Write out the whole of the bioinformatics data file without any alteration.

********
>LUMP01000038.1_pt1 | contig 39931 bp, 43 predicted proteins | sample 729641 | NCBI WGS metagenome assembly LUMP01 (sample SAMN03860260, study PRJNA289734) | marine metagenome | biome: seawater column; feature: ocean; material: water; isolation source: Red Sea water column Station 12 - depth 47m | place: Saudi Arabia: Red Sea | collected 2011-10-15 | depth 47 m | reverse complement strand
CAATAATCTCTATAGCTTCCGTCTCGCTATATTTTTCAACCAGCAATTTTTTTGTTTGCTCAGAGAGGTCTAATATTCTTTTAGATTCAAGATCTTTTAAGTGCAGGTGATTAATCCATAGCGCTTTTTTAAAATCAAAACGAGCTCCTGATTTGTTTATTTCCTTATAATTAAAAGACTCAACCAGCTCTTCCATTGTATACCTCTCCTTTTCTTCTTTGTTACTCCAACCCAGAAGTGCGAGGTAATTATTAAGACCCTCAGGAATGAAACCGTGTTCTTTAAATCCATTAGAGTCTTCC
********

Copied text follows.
>LUMP01000038.1_pt1 | contig 39931 bp, 43 predicted proteins | sample 729641 | NCBI WGS metagenome assembly LUMP01 (sample SAMN03860260, study PRJNA289734) | marine metagenome | biome: seawater column; feature: ocean; material: water; isolation source: Red Sea water column Station 12 - depth 47m | place: Saudi Arabia: Red Sea | collected 2011-10-15 | depth 47 m | reverse complement strand
CAATAATCTCTATAGCTTCCGTCTCGCTATATTTTTCAACCAGCAATTTTTTTGTTTGCTCAGAGAGGTCTAATATTCTTTTAGATTCAAGATCTTTTAAGTGCAGGTGATTAATCCATAGCGCTTTTTTAAAATCAAAACGAGCTCCTGATTTGTTTATTTCCTTATAATTAAAAGACTCAACCAGCTCTTCCATTGTATACCTCTCCTTTTCTTCTTTGTTACTCCAACCCAGAAGTGCGAGGTAATTATTAAGACCCTCAGGAATGAAACCGTGTTCTTTAAATCCATTAGAGTCTTCC